Is this called resistance?

Last week, the War Resisters Support Campaign and the Council of Canadians brought US peace activist Cindy Sheehan to Ottawa to speak at a news…

Last week, the War Resisters Support Campaign and the Council of Canadians brought US peace activist Cindy Sheehan to Ottawa to speak at a news conference, appealing to the government to offer sanctuary to American war resisters.

Now, nobody is expecting this endeavour to bear fruit any time soon.

Stephen Harper is as likely to don a tutu and perform Swan Lake as he is to open the borders to US military deserters, and no one knows that better than the Council of Canadians.

The point in bringing in a celebrity activist like Cindy Sheehan is to get public attention to your cause, and to get people to consider it as a real alternative, because once a notion takes hold in the national consciousness it can easily outlive recalcitrant governments.

The issue Sheehan raises is an emotional one for Canadians.

Most oppose the war in Iraq and Afghanistan, Iraq, and the torture in Bagram, Abu Graib, and Guantanamo, and many are of us are appalled at the trickery and the aggressive campaigning the US military uses to recruit kids in poor neighborhoods with few other prospects in life, and at the imbalance of poor and black Americans who end up in the army.

A lot of Canadians are old enough to remember the draft dodgers from the Vietnam War, and how good it felt to be a safe haven for boys who were about to be shipped off against their will to drop napalm on villagers, how proud we were to be on the side of peace.

It would be great to feel the same about Iraq, but are the circumstances similar enough to justify opening the borders to war resisters again?

Every soldier knows the army isn’t a democracy, and you don’t get to pick and choose your battles.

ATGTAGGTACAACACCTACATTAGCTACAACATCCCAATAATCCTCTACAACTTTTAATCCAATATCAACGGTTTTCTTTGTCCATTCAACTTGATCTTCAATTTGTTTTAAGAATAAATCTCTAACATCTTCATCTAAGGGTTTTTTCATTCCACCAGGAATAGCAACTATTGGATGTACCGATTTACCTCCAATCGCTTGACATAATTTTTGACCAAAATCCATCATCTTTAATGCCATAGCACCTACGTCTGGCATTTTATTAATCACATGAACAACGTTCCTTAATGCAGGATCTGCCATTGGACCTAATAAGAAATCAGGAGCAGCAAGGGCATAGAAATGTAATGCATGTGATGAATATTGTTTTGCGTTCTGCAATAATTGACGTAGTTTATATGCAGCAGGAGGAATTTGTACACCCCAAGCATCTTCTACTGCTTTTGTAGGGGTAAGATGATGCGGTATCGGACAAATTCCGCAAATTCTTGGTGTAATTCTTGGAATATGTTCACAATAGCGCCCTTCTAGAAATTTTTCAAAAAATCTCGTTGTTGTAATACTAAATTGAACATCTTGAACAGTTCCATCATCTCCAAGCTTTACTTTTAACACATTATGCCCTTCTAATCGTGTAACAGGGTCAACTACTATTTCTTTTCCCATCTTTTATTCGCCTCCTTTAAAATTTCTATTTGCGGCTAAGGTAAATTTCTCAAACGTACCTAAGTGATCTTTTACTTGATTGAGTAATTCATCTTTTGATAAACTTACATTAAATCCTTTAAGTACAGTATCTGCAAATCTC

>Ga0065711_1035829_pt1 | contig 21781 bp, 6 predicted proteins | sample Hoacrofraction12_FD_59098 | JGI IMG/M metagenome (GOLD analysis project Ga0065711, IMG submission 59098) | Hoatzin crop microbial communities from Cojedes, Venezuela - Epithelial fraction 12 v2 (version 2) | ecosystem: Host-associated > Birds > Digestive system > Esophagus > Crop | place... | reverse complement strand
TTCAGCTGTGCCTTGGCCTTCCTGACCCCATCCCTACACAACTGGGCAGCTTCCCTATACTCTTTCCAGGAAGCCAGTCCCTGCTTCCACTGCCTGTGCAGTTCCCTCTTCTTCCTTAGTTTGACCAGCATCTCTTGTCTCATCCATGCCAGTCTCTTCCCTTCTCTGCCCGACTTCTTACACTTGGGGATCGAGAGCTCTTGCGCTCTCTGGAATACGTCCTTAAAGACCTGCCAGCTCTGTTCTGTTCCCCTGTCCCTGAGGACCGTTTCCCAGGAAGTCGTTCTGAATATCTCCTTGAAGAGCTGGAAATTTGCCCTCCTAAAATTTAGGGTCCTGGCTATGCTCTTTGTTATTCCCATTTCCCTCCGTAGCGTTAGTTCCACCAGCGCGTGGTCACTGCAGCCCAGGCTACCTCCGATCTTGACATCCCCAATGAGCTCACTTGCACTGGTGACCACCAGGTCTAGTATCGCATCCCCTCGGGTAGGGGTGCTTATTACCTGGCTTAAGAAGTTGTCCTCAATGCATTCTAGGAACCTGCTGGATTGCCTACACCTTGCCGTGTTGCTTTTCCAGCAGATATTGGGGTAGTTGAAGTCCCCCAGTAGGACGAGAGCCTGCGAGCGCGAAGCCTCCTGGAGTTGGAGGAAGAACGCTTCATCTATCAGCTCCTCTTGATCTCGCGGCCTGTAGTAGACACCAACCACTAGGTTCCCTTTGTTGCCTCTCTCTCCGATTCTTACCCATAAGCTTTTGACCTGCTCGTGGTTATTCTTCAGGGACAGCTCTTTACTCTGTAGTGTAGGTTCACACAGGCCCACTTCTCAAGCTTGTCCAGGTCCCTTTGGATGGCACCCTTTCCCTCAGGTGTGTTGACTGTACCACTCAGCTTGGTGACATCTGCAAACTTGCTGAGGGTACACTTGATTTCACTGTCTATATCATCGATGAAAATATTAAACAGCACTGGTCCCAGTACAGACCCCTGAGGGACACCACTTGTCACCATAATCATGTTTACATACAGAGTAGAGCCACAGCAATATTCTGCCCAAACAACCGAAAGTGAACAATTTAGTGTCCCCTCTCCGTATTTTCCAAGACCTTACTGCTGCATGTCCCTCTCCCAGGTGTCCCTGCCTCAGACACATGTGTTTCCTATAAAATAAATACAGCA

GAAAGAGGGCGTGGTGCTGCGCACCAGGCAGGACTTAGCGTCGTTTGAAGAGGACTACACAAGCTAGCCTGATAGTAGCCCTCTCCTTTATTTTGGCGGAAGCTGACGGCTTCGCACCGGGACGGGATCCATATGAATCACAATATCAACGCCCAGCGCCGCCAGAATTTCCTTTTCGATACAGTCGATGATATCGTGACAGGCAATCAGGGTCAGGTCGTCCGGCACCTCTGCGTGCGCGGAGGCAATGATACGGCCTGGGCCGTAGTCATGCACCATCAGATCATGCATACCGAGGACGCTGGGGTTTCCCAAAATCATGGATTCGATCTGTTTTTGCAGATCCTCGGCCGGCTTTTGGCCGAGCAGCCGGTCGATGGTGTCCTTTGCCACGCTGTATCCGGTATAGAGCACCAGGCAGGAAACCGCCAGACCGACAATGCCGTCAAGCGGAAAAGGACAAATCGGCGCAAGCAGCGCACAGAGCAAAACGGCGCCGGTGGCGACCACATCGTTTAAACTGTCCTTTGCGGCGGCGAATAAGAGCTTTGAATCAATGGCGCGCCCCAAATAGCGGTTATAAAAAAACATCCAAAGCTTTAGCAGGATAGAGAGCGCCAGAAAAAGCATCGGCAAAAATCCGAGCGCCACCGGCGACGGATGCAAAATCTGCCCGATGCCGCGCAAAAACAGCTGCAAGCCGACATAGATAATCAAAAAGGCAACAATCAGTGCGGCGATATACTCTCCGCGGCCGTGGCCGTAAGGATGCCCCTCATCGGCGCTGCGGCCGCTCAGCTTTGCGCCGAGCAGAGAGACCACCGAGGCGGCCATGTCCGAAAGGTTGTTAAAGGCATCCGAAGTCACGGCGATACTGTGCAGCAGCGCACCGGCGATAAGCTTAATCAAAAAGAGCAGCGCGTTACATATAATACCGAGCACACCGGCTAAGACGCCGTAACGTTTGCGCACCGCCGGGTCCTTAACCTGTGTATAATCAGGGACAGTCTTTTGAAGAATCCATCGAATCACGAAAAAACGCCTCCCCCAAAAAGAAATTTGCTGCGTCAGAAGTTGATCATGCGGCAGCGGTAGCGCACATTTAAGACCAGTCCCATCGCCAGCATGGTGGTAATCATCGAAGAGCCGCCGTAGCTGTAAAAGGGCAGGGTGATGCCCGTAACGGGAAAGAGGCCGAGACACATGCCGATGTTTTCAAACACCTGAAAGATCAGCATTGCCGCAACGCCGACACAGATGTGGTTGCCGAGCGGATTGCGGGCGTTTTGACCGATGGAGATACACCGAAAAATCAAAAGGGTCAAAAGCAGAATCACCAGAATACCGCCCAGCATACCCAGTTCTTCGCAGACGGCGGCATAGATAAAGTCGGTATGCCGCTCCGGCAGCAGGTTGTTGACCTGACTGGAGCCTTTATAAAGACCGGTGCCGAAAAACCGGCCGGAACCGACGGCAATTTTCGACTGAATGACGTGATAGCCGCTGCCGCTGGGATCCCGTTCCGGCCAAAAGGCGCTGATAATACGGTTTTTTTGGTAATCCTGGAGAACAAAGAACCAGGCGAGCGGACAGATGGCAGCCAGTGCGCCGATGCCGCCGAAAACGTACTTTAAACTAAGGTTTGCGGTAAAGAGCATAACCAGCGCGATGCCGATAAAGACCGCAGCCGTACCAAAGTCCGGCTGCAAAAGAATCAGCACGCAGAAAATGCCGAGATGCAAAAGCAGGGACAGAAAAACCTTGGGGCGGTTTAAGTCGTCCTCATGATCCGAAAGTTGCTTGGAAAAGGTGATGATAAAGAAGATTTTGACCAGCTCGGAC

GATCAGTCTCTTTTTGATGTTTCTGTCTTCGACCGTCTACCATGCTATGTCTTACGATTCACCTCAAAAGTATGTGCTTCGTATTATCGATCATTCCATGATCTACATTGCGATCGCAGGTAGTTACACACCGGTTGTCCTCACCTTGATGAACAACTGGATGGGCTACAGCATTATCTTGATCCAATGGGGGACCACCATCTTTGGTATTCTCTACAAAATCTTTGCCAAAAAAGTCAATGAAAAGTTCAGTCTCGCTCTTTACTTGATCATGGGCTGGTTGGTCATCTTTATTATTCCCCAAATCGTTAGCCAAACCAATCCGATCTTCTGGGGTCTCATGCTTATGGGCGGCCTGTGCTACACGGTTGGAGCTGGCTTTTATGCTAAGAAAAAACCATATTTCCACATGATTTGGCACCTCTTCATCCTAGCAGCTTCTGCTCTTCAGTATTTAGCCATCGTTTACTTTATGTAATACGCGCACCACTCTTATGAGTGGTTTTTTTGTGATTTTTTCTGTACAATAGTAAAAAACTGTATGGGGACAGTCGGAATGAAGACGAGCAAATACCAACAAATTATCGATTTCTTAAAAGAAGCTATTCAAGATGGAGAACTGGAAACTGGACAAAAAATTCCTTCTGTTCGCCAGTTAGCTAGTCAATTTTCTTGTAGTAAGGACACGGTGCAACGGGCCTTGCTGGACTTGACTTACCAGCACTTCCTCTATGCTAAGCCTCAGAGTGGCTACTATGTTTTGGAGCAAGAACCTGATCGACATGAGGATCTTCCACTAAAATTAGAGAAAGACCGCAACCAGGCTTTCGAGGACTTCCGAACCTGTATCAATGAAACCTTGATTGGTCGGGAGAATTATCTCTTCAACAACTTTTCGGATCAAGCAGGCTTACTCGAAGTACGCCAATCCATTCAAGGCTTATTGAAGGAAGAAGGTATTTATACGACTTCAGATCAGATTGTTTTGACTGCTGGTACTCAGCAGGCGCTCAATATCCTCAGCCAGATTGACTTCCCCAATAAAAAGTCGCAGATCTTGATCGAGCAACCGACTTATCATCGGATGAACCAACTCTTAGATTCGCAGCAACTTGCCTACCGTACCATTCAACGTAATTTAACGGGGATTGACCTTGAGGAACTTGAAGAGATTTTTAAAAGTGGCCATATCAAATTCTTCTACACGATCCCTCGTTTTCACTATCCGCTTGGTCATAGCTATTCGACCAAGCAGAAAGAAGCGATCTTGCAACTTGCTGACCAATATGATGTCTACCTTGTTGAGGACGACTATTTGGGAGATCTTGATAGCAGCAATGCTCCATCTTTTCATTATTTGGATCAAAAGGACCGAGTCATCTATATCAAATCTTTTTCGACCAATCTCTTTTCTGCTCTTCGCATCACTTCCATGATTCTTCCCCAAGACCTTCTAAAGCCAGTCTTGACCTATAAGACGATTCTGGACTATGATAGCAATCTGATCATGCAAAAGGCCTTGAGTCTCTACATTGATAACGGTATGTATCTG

If you sign up, you might have to fight, and you may not always agree with the war.

The argument against this is that Iraq is an illegal war.

It’s unsanctioned by the UN, and has involved the slaughter of innocents by their thousands, the bombing of schools and hospitals, the use of food and water as weapons against a civilian population, illegal detention, deaths in custody, and torture.

In a report released last week, Amnesty International says, “The US government is not only failing to take steps to eradicate torture, it is actually creating a climate in which torture and other ill-treatment can flourish.”

The AI report details horrendous abuse, sanctioned at the highest levels but punished only at the lowest, and then in the most lenient manner possible.

When soldiers at Bagram Air Force Base in Afghanistan beat a “slight, 22 year old taxi driver” named Dilawar to death as he stood in shackles they “told investigators that the blows were standard operating procedure for unco-operative detainees.”

Seven soldiers were convicted of various offences in Dilawar’s death, and the most jail time any one served was five months.

None of their superior officers was charged.

Not every soldier adapts well to slaughter.

After one tour of duty, some simply refuse to go back. Most manage to hide out in the States, a few decide to escape.

Six thousand soldiers have deserted from the US forces since 2003.

One hundred and fifty of them are believed to be in Canada, presumably hoping for an amnesty. No doubt others are in Mexico.

But there’s a problem with the idea of war resisters flocking to Canada.

Canada is a lousy place from which to resist the war.

We’re thousands of miles away. If you’re in Canada and you can’t get back into the States, you’re in neither the invading country nor the invaded one, both of which are a lot better places to make your point.

It’s a mistake to confuse the current issue with the draft.

Draft dodgers had taken on no responsibility for the Vietnam war, were in fact refusing to get involved from the outset.

But volunteer soldiers have accepted a huge responsibility, and I don’t mean the responsibility to follow orders in blindness.

The enormous duty that a soldier accepts is to the victims of war.

The Geneva Conventions require a soldier to refuse to make war on civilians or to abuse prisoners, and to report such abuses when he sees them, and failure to do so is a war crime.

I sympathize with anyone who realizes he’s doing something evil and wants to stop.

I sympathize with young men and women who don’t to be killed in a pointless, fruitless, brutal imperialist adventure like the War on Terror.

But soldiers who are ashamed of their actions or their country’s actions in Iraq have a better course than seeking amnesty in Canada.

They can go back and try and change things.

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